Galois Theory III. 3.1. Splitting fields. We know how to construct a field extension L of a given field K where a given irreducible polynomial P (X) K[X] has a root. We need a field extension of K where
More informationTHE FUNDAMENTAL THEOREM OF ALGEBRA VIA PROPER MAPS
THE FUNDAMENTAL THEOREM OF ALGEBRA VIA PROPER MAPS KEITH CONRAD 1. Introduction The Fundamental Theorem of Algebra says every nonconstant polynomial with complex coefficients can be factored into linear
More informationGROUPS SUBGROUPS. Definition 1: An operation on a set G is a function : G G G.
Definition 1: GROUPS An operation on a set G is a function : G G G. Definition 2: A group is a set G which is equipped with an operation and a special element e G, called the identity, such that (i) the
More informationMATHEMATICAL INDUCTION. Mathematical Induction. This is a powerful method to prove properties of positive integers.
MATHEMATICAL INDUCTION MIGUEL A LERMA (Last updated: February 8, 003) Mathematical Induction This is a powerful method to prove properties of positive integers Principle of Mathematical Induction Let P
More information11 Ideals. 11.1 Revisiting Z
11 Ideals The presentation here is somewhat different than the text. In particular, the sections do not match up. We have seen issues with the failure of unique factorization already, e.g., Z[ 5] = O Q(
More informationAPPLICATIONS OF THE ORDER FUNCTION
APPLICATIONS OF THE ORDER FUNCTION LECTURE NOTES: MATH 432, CSUSM, SPRING 2009. PROF. WAYNE AITKEN In this lecture we will explore several applications of order functions including formulas for GCDs and
More informationKevin James. MTHSC 412 Section 2.4 Prime Factors and Greatest Comm
MTHSC 412 Section 2.4 Prime Factors and Greatest Common Divisor Greatest Common Divisor Definition Suppose that a, b Z. Then we say that d Z is a greatest common divisor (gcd) of a and b if the following
More informationPrime Numbers and Irreducible Polynomials
Prime Numbers and Irreducible Polynomials M. Ram Murty The similarity between prime numbers and irreducible polynomials has been a dominant theme in the development of number theory and algebraic geometry.
More informationOn the largest prime factor of x 2 1
On the largest prime factor of x 2 1 Florian Luca and Filip Najman Abstract In this paper, we find all integers x such that x 2 1 has only prime factors smaller than 100. This gives some interesting numerical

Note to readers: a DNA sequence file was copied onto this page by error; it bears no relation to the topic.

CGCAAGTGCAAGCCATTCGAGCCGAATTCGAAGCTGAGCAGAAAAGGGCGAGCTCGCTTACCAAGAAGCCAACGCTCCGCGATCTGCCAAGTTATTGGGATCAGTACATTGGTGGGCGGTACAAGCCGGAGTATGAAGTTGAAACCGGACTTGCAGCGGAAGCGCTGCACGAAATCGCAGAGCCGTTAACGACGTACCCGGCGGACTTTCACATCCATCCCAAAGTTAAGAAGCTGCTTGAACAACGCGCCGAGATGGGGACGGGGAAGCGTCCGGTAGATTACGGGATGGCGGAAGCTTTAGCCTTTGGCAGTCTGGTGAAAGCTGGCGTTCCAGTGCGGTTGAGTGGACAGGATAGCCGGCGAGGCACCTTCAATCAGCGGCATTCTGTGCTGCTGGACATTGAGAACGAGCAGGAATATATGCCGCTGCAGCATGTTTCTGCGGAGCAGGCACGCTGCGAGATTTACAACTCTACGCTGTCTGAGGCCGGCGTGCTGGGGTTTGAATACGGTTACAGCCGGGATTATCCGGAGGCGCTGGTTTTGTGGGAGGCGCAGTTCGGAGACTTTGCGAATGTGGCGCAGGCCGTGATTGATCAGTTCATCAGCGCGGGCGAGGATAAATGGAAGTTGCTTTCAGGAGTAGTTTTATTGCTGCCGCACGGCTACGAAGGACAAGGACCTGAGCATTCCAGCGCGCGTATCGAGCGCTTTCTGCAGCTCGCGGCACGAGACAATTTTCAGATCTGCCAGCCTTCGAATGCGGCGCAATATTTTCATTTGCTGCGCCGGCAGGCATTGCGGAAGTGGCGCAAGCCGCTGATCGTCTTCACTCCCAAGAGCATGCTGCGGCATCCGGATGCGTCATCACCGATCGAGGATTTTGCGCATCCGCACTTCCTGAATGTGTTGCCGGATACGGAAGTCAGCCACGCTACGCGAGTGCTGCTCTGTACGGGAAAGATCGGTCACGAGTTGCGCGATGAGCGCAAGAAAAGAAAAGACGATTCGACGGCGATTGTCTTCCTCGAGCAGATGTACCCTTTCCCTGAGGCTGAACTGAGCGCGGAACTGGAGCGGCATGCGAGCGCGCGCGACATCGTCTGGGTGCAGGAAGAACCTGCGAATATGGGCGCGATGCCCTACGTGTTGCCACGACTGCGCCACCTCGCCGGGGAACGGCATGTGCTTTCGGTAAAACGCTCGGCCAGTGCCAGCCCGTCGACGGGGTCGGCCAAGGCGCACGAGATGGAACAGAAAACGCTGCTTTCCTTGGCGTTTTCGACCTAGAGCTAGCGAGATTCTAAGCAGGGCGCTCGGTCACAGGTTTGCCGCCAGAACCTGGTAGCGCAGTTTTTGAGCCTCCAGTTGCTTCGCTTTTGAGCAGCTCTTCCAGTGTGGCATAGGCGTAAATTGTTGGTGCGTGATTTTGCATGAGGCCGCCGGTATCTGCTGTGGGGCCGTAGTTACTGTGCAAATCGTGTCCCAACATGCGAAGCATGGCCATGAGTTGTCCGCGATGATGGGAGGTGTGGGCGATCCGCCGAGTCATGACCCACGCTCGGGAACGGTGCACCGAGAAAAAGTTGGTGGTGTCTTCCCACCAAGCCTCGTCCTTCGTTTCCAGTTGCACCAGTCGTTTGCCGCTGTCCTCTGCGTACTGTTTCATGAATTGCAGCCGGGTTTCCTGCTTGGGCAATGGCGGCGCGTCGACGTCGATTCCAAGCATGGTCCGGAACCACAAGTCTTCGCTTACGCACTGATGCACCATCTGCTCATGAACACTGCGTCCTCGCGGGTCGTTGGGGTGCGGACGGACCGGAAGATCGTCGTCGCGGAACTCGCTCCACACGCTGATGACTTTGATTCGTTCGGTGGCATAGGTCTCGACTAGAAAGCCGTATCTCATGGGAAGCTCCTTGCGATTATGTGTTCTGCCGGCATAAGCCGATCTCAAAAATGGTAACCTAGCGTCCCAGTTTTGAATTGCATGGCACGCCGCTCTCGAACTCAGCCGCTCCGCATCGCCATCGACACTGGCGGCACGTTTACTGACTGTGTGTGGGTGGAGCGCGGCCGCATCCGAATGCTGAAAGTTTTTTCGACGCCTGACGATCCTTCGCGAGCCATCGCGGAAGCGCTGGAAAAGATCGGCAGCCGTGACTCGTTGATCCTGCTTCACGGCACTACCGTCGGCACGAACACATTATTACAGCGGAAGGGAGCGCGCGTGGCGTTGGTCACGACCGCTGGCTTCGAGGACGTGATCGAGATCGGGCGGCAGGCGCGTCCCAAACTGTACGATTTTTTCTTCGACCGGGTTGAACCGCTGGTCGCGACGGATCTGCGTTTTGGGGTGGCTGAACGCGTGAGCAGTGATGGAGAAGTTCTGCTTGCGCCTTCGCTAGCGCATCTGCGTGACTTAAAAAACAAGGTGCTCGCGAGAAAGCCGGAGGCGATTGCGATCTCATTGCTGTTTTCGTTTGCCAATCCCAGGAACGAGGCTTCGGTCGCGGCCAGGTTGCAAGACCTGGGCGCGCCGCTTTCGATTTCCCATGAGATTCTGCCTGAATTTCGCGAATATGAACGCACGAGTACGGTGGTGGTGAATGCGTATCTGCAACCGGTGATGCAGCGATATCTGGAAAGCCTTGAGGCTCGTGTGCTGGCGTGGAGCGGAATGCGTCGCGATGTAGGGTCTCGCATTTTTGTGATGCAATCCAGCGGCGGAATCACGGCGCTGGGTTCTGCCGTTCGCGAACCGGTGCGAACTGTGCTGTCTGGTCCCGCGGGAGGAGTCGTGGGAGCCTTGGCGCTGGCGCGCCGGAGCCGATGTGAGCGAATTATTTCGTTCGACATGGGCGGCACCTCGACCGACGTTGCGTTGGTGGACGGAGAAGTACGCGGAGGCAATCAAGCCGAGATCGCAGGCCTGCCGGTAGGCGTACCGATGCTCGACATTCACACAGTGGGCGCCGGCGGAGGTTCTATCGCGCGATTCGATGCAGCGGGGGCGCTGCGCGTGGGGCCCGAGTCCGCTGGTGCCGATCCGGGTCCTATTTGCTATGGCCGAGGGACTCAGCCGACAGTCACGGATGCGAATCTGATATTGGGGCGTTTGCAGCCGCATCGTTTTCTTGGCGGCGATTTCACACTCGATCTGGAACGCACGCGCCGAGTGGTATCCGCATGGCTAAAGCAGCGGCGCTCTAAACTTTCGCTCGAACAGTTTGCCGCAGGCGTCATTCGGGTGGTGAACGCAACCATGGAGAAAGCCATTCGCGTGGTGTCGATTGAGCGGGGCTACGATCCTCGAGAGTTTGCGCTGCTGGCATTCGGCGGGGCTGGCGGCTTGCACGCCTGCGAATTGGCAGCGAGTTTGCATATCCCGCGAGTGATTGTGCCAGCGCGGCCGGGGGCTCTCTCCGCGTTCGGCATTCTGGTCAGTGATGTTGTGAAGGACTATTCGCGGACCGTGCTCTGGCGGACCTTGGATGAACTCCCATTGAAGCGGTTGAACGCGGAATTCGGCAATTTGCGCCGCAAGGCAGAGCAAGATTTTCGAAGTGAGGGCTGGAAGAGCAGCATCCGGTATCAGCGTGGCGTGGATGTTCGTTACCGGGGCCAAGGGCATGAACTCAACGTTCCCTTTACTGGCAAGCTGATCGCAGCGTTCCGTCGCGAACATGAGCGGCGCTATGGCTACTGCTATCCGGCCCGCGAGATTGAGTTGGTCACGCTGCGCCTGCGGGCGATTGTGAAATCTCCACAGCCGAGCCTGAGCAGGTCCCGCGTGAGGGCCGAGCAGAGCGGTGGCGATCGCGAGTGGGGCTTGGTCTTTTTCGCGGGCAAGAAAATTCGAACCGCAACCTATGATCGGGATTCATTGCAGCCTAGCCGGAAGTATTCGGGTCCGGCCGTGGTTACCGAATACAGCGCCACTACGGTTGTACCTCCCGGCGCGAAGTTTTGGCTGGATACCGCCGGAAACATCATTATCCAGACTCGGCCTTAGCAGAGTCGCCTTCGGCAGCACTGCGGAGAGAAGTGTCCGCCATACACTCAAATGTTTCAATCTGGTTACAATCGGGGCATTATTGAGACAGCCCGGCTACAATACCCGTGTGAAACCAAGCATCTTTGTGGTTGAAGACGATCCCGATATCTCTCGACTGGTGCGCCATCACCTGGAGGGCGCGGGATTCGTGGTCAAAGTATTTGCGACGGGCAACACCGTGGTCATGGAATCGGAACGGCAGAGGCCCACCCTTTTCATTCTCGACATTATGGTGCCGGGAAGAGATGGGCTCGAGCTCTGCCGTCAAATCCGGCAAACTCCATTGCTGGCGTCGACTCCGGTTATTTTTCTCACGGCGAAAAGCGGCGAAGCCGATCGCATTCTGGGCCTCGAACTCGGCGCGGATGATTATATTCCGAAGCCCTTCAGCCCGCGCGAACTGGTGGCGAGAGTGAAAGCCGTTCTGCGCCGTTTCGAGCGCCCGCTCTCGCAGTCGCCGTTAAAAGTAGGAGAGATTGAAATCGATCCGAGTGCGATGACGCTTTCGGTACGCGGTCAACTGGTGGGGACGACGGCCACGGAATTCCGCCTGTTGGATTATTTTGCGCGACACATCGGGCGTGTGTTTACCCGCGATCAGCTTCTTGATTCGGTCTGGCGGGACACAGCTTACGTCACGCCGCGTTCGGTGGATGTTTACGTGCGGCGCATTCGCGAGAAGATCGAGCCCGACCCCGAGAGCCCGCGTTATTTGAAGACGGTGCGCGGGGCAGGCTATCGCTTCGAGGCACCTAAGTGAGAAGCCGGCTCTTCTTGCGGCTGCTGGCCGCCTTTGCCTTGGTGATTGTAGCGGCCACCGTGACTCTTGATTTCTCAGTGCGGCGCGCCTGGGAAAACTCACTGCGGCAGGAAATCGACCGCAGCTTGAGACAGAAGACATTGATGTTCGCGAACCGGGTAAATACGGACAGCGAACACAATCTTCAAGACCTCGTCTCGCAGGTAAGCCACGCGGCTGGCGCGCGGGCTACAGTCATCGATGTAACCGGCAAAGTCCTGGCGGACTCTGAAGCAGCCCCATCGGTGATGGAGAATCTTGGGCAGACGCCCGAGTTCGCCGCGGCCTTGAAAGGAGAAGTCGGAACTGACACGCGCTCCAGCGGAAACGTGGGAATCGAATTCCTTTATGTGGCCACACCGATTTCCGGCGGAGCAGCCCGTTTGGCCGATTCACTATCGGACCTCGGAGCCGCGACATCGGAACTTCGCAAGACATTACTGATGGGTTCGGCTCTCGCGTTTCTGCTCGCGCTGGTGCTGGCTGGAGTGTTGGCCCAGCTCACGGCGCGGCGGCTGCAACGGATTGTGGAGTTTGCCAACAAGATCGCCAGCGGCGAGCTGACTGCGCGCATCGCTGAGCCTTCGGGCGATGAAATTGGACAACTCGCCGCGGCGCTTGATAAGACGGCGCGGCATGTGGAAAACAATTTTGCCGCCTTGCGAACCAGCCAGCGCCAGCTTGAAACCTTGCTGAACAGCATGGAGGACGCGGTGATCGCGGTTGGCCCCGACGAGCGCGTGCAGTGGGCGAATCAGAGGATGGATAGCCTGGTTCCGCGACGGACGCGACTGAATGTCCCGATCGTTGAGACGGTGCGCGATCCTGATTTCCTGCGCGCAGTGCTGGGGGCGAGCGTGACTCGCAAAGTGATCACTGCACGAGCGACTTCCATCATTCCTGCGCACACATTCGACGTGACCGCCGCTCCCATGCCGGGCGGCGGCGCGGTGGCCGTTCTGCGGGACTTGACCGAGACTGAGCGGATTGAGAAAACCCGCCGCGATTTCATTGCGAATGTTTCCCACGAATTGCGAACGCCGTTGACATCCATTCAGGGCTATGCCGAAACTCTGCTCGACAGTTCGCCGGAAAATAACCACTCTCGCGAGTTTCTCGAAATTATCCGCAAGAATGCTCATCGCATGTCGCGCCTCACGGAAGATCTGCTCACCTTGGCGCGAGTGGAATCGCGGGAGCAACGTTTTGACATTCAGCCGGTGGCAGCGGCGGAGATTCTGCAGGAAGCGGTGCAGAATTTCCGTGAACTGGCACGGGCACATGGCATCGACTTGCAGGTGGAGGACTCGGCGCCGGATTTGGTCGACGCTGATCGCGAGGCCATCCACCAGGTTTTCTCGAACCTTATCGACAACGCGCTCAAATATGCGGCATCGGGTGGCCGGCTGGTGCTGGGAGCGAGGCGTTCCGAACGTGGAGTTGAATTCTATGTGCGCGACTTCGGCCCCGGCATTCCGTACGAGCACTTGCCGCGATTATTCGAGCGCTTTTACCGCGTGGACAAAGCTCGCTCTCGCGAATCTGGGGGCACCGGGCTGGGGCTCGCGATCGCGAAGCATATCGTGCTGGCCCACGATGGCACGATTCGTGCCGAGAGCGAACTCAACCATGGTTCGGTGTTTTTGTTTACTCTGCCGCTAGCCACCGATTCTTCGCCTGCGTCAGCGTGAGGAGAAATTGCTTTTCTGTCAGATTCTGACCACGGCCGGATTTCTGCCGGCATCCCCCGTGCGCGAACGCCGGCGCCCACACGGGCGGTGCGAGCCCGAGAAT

More informationsconvexity, model sets and their relation
sconvexity, model sets and their relation Zuzana Masáková Jiří Patera Edita Pelantová CRM2639 November 1999 Department of Mathematics, Faculty of Nuclear Science and Physical Engineering, Czech Technical
More information6.2 Permutations continued
6.2 Permutations continued Theorem A permutation on a finite set A is either a cycle or can be expressed as a product (composition of disjoint cycles. Proof is by (strong induction on the number, r, of
More informationIntroduction to Algebraic Geometry. Bézout s Theorem and Inflection Points
Introduction to Algebraic Geometry Bézout s Theorem and Inflection Points 1. The resultant. Let K be a field. Then the polynomial ring K[x] is a unique factorisation domain (UFD). Another example of a
More informationEvery Positive Integer is the Sum of Four Squares! (and other exciting problems)
Every Positive Integer is the Sum of Four Squares! (and other exciting problems) Sophex University of Texas at Austin October 18th, 00 Matilde N. Lalín 1. Lagrange s Theorem Theorem 1 Every positive integer
More informationProof. The map. G n i. where d is the degree of D.
7. Divisors Definition 7.1. We say that a scheme X is regular in codimension one if every local ring of dimension one is regular, that is, the quotient m/m 2 is one dimensional, where m is the unique maximal
More informationMA257: INTRODUCTION TO NUMBER THEORY LECTURE NOTES
MA257: INTRODUCTION TO NUMBER THEORY LECTURE NOTES 2016 47 4. Diophantine Equations A Diophantine Equation is simply an equation in one or more variables for which integer (or sometimes rational) solutions
More informationCURVES WHOSE SECANT DEGREE IS ONE IN POSITIVE CHARACTERISTIC. 1. Introduction